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Photo © Kristen McQuillin

Ever curious about the world at large, Gourmet published its first big piece about Japanese food, “Song of Sashimi,” in 1958. Beginning in the 1970s, the person most responsible for the depth, passion, and accuracy of the magazine’s Japan coverage was contributing editor Elizabeth Andoh, the leading English-language authority on the subject.

Elizabeth is a brilliant teacher—her “Taste of Culture” culinary arts programs in Tokyo and Osaka are legendary—and just watching her exacting yet unfussy movements in the kitchen gives you insight into another world and another, very mindful, philosophy.

Yesterday, ten days after the devastating events in Japan, she wrote, “Nature’s onslaught continues with hundreds of strong aftershocks, many accompanied by yet more tsunami. Other big quakes in nearby Nagano (March 12), Shizuoka (March 15), Yamagata and Chiba (March 18) Prefectures continue to unnerve everyone …. To compound the horror, ensuing damage to a large nuclear power plant in Fukushima Prefecture is proving difficult to contain and repair, making the whole world tense.”

Because the rolling blackouts in Tokyo continue to wreak their own havoc, Elizabeth made her way to Osaka, where she and her husband have a second home. “With the exception of certain nationwide shortages (flashlights, batteries, instant noodles, and bottled water chief among them), supermarket shelves in Osaka are full,” she explained. “Energy reduction is voluntary, though earnest—many households are contributing savings on their utility bills to relief efforts. Seismic activity is gentler here, too, though still worrisome.”

She was clear about the fact that she is not a front-line reporter, offering instead “a few words that capture the spirit and mood in Japan, as it struggles in the aftermath of catastrophic natural disaster.”

Dictionary of a Determined Nation

by Elizabeth Andoh

I begin with SHIMBOU-ZUYOI, which describes people with great stores of patience—calmly applying their fortitude, especially in exasperating circumstances.



Next on my list is GAMAN-ZUYOI, a similar concept. Forgoing, or at least postponing, personal needs so that others can benefit … that is what defines someone who is gaman-zuyoi.



Sharing limited food, water, and blankets in freezing emergency shelters requires shimbou (patience) and gaman (endurance) … as does postponing unessential repairs and rescheduling your day to accommodate erratic rolling energy blackouts. Shimbou-zuyoi and gaman-zuyoi people are much admired in Japanese society.

Conversely, those thinking only of their own needs are deemed to be WAGAMAMA (which has nothing to do with the noodle-bar chain); they are frowned upon.


ouen …  shien … kyouryoku

Support takes many forms. OUEN is similar to cheerleading (hang in there, we’re rooting for you!) while SHIEN is more often financial backing (donations, underwriting projects). The word for cooperation, KYOURYOKU, is written with multiple “strength” (chikara) calligraphy. Pooling strengths and resources results in powerful cooperation.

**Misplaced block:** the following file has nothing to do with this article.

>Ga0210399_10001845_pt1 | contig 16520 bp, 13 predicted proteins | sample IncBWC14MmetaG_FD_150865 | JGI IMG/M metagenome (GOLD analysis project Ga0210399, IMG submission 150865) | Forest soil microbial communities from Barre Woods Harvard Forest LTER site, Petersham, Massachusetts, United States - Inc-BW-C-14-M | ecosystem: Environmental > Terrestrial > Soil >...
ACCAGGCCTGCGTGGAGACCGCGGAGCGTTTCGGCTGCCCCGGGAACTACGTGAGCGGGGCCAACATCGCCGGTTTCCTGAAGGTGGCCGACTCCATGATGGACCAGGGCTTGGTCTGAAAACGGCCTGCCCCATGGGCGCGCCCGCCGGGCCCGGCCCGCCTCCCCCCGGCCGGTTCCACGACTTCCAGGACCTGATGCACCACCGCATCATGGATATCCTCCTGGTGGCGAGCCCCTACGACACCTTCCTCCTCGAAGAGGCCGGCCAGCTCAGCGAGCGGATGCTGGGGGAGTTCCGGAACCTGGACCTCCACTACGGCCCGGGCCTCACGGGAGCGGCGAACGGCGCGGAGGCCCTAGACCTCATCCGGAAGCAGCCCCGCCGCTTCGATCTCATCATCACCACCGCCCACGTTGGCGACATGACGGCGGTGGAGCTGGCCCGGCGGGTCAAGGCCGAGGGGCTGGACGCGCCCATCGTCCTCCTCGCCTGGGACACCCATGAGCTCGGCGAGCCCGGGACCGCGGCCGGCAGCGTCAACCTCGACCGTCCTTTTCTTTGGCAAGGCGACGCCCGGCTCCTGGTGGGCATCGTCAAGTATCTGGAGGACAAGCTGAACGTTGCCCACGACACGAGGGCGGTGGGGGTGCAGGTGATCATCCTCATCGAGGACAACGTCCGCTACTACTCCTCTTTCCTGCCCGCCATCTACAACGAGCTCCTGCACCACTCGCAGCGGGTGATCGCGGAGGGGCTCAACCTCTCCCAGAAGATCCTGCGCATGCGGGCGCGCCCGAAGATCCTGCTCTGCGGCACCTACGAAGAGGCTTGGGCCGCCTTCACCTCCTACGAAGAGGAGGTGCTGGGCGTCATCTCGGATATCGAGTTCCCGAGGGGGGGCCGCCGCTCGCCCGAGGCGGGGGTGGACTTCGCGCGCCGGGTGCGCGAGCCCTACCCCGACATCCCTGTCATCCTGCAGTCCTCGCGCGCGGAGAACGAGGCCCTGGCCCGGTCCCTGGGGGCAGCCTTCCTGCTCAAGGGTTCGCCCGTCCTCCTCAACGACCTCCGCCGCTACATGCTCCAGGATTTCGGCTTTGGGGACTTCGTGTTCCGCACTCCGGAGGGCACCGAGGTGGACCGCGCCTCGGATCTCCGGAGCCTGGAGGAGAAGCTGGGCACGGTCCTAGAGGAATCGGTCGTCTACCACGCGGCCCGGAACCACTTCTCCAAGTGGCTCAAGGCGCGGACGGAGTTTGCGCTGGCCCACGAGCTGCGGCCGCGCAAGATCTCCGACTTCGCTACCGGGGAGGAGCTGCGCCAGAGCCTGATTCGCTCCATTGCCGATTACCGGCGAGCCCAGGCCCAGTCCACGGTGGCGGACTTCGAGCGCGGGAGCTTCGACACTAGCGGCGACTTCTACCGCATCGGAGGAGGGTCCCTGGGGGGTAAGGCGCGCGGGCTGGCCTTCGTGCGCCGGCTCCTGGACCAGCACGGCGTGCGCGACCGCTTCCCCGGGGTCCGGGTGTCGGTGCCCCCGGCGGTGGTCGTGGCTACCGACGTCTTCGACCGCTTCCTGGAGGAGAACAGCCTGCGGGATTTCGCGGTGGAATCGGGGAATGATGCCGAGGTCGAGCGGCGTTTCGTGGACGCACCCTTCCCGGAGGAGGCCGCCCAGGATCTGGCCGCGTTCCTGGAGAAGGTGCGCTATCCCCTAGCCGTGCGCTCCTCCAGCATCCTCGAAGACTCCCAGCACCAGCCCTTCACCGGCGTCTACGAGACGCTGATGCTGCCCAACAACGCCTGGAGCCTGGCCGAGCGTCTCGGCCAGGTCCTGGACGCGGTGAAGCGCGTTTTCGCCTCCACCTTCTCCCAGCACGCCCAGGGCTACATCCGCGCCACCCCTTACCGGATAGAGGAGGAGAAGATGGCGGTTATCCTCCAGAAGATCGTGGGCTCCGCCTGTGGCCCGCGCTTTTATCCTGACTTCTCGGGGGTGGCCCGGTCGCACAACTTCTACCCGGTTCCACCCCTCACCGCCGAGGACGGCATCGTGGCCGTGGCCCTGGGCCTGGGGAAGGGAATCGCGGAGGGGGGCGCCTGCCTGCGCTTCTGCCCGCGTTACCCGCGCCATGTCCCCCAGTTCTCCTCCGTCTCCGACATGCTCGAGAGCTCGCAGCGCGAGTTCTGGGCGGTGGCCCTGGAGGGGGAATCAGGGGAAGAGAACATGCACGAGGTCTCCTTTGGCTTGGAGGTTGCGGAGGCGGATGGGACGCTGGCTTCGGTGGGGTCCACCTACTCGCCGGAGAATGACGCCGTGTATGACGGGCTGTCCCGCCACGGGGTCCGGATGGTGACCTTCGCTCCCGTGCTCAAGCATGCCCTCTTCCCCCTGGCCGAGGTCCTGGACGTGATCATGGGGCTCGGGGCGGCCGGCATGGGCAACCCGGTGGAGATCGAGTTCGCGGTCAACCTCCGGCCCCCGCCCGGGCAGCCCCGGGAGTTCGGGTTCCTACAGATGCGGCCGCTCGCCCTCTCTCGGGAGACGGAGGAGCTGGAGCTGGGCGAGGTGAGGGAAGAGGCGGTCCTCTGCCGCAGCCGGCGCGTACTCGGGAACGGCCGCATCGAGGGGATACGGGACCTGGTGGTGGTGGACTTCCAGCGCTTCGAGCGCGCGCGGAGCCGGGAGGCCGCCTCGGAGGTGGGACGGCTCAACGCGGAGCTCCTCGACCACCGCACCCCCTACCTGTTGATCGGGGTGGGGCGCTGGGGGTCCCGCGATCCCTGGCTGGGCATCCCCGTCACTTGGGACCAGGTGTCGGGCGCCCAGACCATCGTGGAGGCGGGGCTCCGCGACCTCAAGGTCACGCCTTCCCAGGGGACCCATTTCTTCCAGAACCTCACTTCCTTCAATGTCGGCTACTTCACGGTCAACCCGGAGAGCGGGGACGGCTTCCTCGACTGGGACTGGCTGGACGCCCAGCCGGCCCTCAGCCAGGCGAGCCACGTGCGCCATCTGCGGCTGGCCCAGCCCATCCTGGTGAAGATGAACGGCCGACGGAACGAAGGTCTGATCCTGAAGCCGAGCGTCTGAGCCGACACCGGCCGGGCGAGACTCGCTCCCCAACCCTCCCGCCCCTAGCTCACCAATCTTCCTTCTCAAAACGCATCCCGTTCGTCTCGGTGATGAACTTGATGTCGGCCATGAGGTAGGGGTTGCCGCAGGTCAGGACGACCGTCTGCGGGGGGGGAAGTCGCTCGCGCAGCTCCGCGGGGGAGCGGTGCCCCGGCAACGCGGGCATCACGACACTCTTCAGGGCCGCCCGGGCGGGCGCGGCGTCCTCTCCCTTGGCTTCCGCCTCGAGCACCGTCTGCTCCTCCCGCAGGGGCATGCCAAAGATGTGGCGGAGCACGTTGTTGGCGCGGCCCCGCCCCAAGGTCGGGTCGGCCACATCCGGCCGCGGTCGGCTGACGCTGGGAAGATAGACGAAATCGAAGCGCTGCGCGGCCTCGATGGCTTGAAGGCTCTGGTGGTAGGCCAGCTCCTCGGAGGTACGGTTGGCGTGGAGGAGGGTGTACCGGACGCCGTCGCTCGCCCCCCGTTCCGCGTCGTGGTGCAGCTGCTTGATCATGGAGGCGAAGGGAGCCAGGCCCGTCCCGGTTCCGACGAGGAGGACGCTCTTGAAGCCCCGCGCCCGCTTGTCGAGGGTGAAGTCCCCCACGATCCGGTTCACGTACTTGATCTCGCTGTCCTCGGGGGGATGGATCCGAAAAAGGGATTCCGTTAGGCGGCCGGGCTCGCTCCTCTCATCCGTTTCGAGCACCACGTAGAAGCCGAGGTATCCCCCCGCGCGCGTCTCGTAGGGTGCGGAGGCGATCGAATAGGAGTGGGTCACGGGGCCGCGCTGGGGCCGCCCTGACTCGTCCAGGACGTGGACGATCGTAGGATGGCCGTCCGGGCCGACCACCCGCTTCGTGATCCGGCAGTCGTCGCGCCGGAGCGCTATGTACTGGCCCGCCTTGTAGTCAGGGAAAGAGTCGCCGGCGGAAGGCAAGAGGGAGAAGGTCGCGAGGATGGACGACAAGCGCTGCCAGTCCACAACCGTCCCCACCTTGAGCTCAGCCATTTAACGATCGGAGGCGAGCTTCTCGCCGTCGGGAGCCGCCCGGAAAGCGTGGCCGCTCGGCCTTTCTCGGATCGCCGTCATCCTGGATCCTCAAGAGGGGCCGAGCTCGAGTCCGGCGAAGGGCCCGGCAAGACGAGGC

In closing, Elizabeth wrote, “The Japanese are individually and collectively practicing shimbou and gaman, and doing their best in the ouen, shien, and kyouryoku departments, too,” and appended a list of disaster-relief organizations**.  Seeing her words and conjuring her—small, indomitable, and laden with her emergency kit-knapsack (the contents, detailed in an earlier email, include flashlight, extra batteries, water, essential medications, money, identification papers, gloves, face mask, first aid supplies, and an extra sweater with hood)—made me want to show respect in a way I knew she would understand.

I pulled her latest book, Kansha: Celebrating Japan’s Vegan and Vegetarian Traditions, down from the shelf and made a quick trip to Katagiri, the oldest Japanese grocery store in the United States. Happily, it is right in my neighborhood.

Then I cooked something restorative: A thick, slithery udon noodle soup rich with mushrooms and topped with kale, grated fresh ginger, and slivers of daikon, carrot, and thin fried tofu. When I blanched the little bundle of greens, I plucked it out of the boiling water with the long chopsticks Elizabeth gave me years ago. “They are in-cred-ibly useful!” she said crisply, when I opened the box. I’ll bet a pair of those were packed in her emergency-kit knapsack, too.

* For an in-depth look at how raw fish took America by storm, read Anne Mendelson’s “A Fish Story,” which appeared in the October 2002 issue.

** If you have no favorite charity or organization collecting for Japan, Elizabeth suggests one of the following:

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